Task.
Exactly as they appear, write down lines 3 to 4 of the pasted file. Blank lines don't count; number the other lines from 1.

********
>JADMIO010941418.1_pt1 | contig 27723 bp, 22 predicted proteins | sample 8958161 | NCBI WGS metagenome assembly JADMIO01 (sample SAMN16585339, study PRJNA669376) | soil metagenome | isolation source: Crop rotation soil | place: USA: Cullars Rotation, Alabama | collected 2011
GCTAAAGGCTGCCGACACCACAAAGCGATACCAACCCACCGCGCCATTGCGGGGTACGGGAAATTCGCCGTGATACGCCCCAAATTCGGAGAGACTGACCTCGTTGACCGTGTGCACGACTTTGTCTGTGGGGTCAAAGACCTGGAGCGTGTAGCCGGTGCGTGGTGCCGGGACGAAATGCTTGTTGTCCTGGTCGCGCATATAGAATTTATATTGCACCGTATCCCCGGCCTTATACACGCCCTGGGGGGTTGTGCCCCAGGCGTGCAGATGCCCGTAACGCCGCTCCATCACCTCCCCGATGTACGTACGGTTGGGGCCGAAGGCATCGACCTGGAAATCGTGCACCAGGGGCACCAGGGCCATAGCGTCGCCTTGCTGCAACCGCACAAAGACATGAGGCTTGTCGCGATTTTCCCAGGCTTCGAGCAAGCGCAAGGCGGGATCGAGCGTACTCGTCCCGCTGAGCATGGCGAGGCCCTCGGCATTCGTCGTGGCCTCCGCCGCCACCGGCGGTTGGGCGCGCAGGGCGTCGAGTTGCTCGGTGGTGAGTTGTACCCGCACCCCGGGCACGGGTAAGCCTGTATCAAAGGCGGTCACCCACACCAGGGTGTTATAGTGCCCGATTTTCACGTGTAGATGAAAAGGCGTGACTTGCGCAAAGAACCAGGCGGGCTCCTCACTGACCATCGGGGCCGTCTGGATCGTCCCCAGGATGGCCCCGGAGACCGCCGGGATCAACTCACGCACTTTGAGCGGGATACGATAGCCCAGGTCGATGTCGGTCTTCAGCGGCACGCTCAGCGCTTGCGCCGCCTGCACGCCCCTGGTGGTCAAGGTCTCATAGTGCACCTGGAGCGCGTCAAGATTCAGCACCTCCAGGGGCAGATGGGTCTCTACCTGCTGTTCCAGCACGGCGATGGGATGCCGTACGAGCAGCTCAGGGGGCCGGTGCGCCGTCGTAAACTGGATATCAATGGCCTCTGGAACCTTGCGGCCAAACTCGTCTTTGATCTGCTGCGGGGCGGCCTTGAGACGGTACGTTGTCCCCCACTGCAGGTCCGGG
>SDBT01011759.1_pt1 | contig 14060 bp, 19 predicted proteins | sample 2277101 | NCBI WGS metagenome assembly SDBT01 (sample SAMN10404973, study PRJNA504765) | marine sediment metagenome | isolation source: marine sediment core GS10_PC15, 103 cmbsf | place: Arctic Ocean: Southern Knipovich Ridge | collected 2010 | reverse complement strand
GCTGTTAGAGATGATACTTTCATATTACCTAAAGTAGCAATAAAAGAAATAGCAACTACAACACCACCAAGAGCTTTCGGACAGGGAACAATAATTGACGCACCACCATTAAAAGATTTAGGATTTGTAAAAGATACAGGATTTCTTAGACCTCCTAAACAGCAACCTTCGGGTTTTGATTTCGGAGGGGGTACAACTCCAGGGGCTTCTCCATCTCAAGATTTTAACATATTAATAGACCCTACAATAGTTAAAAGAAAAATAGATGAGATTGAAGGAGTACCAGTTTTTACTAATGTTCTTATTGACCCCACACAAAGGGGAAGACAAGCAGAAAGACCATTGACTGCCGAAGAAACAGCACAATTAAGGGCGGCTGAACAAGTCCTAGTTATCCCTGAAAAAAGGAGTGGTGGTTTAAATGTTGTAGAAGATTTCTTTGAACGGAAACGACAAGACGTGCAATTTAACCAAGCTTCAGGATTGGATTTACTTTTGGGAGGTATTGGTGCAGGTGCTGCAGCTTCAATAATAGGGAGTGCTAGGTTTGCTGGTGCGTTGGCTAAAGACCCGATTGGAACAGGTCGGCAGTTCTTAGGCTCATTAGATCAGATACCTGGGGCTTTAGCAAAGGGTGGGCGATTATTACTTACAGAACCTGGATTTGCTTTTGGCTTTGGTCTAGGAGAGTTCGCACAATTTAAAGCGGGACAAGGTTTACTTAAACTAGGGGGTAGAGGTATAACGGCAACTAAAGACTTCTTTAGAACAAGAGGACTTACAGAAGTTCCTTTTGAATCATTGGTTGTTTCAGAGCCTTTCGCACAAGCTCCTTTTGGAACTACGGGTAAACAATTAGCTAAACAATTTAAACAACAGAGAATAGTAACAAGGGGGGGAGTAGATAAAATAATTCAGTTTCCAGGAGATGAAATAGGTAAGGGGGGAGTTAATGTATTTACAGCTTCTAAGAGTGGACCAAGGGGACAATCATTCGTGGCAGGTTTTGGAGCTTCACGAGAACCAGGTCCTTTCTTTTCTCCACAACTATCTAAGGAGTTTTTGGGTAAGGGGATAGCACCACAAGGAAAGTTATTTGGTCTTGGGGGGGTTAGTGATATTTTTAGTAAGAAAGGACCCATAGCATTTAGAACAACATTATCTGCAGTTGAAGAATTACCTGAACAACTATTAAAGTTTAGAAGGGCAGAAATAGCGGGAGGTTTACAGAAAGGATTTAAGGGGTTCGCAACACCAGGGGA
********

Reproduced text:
>SDBT01011759.1_pt1 | contig 14060 bp, 19 predicted proteins | sample 2277101 | NCBI WGS metagenome assembly SDBT01 (sample SAMN10404973, study PRJNA504765) | marine sediment metagenome | isolation source: marine sediment core GS10_PC15, 103 cmbsf | place: Arctic Ocean: Southern Knipovich Ridge | collected 2010 | reverse complement strand
GCTGTTAGAGATGATACTTTCATATTACCTAAAGTAGCAATAAAAGAAATAGCAACTACAACACCACCAAGAGCTTTCGGACAGGGAACAATAATTGACGCACCACCATTAAAAGATTTAGGATTTGTAAAAGATACAGGATTTCTTAGACCTCCTAAACAGCAACCTTCGGGTTTTGATTTCGGAGGGGGTACAACTCCAGGGGCTTCTCCATCTCAAGATTTTAACATATTAATAGACCCTACAATAGTTAAAAGAAAAATAGATGAGATTGAAGGAGTACCAGTTTTTACTAATGTTCTTATTGACCCCACACAAAGGGGAAGACAAGCAGAAAGACCATTGACTGCCGAAGAAACAGCACAATTAAGGGCGGCTGAACAAGTCCTAGTTATCCCTGAAAAAAGGAGTGGTGGTTTAAATGTTGTAGAAGATTTCTTTGAACGGAAACGACAAGACGTGCAATTTAACCAAGCTTCAGGATTGGATTTACTTTTGGGAGGTATTGGTGCAGGTGCTGCAGCTTCAATAATAGGGAGTGCTAGGTTTGCTGGTGCGTTGGCTAAAGACCCGATTGGAACAGGTCGGCAGTTCTTAGGCTCATTAGATCAGATACCTGGGGCTTTAGCAAAGGGTGGGCGATTATTACTTACAGAACCTGGATTTGCTTTTGGCTTTGGTCTAGGAGAGTTCGCACAATTTAAAGCGGGACAAGGTTTACTTAAACTAGGGGGTAGAGGTATAACGGCAACTAAAGACTTCTTTAGAACAAGAGGACTTACAGAAGTTCCTTTTGAATCATTGGTTGTTTCAGAGCCTTTCGCACAAGCTCCTTTTGGAACTACGGGTAAACAATTAGCTAAACAATTTAAACAACAGAGAATAGTAACAAGGGGGGGAGTAGATAAAATAATTCAGTTTCCAGGAGATGAAATAGGTAAGGGGGGAGTTAATGTATTTACAGCTTCTAAGAGTGGACCAAGGGGACAATCATTCGTGGCAGGTTTTGGAGCTTCACGAGAACCAGGTCCTTTCTTTTCTCCACAACTATCTAAGGAGTTTTTGGGTAAGGGGATAGCACCACAAGGAAAGTTATTTGGTCTTGGGGGGGTTAGTGATATTTTTAGTAAGAAAGGACCCATAGCATTTAGAACAACATTATCTGCAGTTGAAGAATTACCTGAACAACTATTAAAGTTTAGAAGGGCAGAAATAGCGGGAGGTTTACAGAAAGGATTTAAGGGGTTCGCAACACCAGGGGA